If you followed the news at all over the past couple of weeks, then you know that the Supreme Court refused to hear cases stemming from several states’ same-sex marriage bans. By refusing to hear these cases, the rulings made by the lower Federal courts that turned over the bans now stand, giving same-gendered couples the immediate right to seek marriage licenses in their respective states, as well as in the states under the jurisdiction of the lower federal courts. This is a big deal – especially as cases are heard in both the 11th Circuit and 5th Circuit. For those of us who live in Georgia, this means that there is a three-judge panel that will soon decide to maintain a traditional definition of marriage or change it to suit the culture’s demand for change. As Christians who are called to be salt in light in our culture – even if the culture is growing ever darker, how should we respond to this issue?
As you pray about these developments in our country, I think It is important that we recognize three important realities. First, as much as it grieves us to see people make lifestyle choices that are in opposition to God’s word, we must recognize that it is their choice to make. We can speak the truth with them, share the Gospel with them, plead with them to repent, but ultimately, sinners have to choose their pathway in life. Some will choose life, some will choose death, but all must choose. The homosexual, the fornicator, the thief, the alcoholic, and the addict must make their choice in life just as you did. Christians should not have disdain for sinners, but should lovingly plead with them to choose Jesus, not their sin.
Secondly, we have to recognize that evangelicals are at a clear impasse on this issue. Homosexuality has been around a long time. But modern societies have never sought to legitimize it as they are today. The more homosexuality is mainstreamed, the more it will come into conflict with Christians who are seeking to live their lives, run their businesses, educate their children from a biblical perspective. Already, homosexuality is being integrated into secular educational curriculum around the country. We have already seen business owners forced to sacrifice their religious liberty to facilitate the marriages of homosexuals. These business owners simply chose not to participate in those marriage ceremonies due to their Christian consciences. They suffered social, political and judicial persecution as a result.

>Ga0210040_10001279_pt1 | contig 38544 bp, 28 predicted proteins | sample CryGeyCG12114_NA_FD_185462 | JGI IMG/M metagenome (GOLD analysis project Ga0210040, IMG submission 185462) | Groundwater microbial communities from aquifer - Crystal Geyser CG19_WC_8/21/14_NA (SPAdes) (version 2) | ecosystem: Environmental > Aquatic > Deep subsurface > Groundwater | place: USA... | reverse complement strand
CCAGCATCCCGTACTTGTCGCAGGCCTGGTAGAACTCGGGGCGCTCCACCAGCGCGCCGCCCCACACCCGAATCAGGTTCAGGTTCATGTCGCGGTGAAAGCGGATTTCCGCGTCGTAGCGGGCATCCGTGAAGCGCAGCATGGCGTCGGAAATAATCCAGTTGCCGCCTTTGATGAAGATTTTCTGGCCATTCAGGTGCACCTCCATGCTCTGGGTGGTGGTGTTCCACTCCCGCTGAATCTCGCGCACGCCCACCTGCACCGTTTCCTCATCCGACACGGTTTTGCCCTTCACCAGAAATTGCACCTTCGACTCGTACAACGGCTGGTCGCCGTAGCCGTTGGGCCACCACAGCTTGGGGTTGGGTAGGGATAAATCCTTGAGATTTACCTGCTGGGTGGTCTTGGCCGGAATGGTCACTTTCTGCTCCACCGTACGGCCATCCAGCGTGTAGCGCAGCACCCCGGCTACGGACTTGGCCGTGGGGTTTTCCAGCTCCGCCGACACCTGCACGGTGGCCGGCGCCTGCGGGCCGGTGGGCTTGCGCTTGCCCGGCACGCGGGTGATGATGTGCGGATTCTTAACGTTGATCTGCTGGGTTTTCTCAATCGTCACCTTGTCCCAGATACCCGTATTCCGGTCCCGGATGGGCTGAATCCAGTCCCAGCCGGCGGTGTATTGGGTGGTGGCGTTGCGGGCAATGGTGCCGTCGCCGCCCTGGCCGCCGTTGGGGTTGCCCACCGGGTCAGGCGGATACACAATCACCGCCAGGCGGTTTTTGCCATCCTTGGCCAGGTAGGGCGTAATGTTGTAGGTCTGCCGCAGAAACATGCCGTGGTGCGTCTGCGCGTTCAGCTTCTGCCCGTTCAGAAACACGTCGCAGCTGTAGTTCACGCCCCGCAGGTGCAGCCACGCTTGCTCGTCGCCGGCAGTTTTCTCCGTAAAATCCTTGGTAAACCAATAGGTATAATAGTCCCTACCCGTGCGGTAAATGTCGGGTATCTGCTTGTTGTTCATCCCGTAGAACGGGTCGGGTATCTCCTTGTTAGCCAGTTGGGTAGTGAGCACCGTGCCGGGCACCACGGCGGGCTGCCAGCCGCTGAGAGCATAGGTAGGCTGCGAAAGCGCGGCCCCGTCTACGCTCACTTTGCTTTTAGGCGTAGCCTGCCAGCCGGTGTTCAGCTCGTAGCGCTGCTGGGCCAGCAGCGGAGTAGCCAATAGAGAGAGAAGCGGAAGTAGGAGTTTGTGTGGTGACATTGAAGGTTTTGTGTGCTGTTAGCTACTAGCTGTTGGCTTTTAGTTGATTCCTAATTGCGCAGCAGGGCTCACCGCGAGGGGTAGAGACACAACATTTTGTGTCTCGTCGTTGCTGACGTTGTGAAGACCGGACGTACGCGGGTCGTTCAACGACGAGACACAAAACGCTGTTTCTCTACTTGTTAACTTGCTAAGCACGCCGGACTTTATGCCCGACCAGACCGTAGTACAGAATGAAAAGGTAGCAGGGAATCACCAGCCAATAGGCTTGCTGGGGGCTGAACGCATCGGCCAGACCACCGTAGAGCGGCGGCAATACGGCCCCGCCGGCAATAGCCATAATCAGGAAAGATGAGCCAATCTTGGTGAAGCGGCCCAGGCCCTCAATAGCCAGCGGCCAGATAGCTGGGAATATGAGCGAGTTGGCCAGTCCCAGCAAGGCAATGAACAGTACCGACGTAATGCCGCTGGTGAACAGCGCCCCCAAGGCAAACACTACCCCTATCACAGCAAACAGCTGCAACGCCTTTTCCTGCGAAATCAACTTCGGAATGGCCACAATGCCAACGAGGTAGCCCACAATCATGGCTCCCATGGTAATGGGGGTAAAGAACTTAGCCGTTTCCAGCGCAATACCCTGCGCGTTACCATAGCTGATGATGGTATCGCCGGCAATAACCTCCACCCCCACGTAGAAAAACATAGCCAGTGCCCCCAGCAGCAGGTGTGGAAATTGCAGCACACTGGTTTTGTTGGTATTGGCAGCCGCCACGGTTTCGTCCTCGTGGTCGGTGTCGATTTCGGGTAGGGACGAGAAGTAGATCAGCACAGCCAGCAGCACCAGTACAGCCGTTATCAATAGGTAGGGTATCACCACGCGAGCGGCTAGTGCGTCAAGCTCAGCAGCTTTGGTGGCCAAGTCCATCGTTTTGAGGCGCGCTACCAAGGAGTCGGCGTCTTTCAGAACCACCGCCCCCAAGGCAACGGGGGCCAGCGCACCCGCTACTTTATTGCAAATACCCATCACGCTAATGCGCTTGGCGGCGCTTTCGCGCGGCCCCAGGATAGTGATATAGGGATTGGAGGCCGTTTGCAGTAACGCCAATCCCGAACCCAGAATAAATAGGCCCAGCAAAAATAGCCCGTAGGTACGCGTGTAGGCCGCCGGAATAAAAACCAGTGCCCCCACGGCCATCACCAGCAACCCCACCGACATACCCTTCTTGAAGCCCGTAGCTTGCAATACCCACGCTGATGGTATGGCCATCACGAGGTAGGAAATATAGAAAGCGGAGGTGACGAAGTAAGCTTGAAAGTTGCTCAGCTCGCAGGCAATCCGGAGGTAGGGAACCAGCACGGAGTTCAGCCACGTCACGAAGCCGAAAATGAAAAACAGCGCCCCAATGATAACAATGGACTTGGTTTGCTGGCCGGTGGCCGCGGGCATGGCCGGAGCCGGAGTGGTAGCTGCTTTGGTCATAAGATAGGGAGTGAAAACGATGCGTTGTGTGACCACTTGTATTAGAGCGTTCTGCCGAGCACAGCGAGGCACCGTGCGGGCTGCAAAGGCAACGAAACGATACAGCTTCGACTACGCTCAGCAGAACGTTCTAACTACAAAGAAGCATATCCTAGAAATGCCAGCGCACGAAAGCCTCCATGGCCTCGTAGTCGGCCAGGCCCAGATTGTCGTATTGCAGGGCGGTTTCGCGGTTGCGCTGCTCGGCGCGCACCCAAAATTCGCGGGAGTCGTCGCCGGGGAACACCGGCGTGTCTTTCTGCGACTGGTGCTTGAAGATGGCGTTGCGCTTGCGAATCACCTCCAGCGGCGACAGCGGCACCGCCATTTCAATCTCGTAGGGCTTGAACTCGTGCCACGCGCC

Thirdly, we need to recognize that the RAPID movement toward same-sex marriage is only the most recent symptom in a disease that we have been suffering with for a long time. We have created a climate where marriage has become little more than a social contract. It is very difficult for Christians to claim moral high ground in the marriage debate because we have allowed marriage to become a fairly flimsy institution in our own rank and file. As we have watched over the last century, we have seen our own divorce rates match the divorce rates of nonbelievers. We have tolerated (in some cases, celebrated) the cohabitation of our young adults. Not to mention our problems with adultery and fornication that go unchecked. We are very loud critics of the homosexual agenda, without having much to say about our own marriage problems. It is a wise time for the evangelical church to own these issues, lovingly engage in church discipline to help correct these issues, and publicly repent for worrying more about the splinters in the eyes of those outside the church while ignoring the rather large planks protruding from our own eyes. Marriage may be getting “redefined” by our judicial system, but the church has unwittingly contributed to the new definition.
If this latest cultural development does anything, let it first cause us to redouble our efforts to improve the health of the evangelical marriage. Let our children see the benefit of a dad and mom who are madly in love with one another. In all things, let the church’s example to the culture reveal how much better things are when done God’s way – including marriage. The first step to transforming the world is transforming ourselves.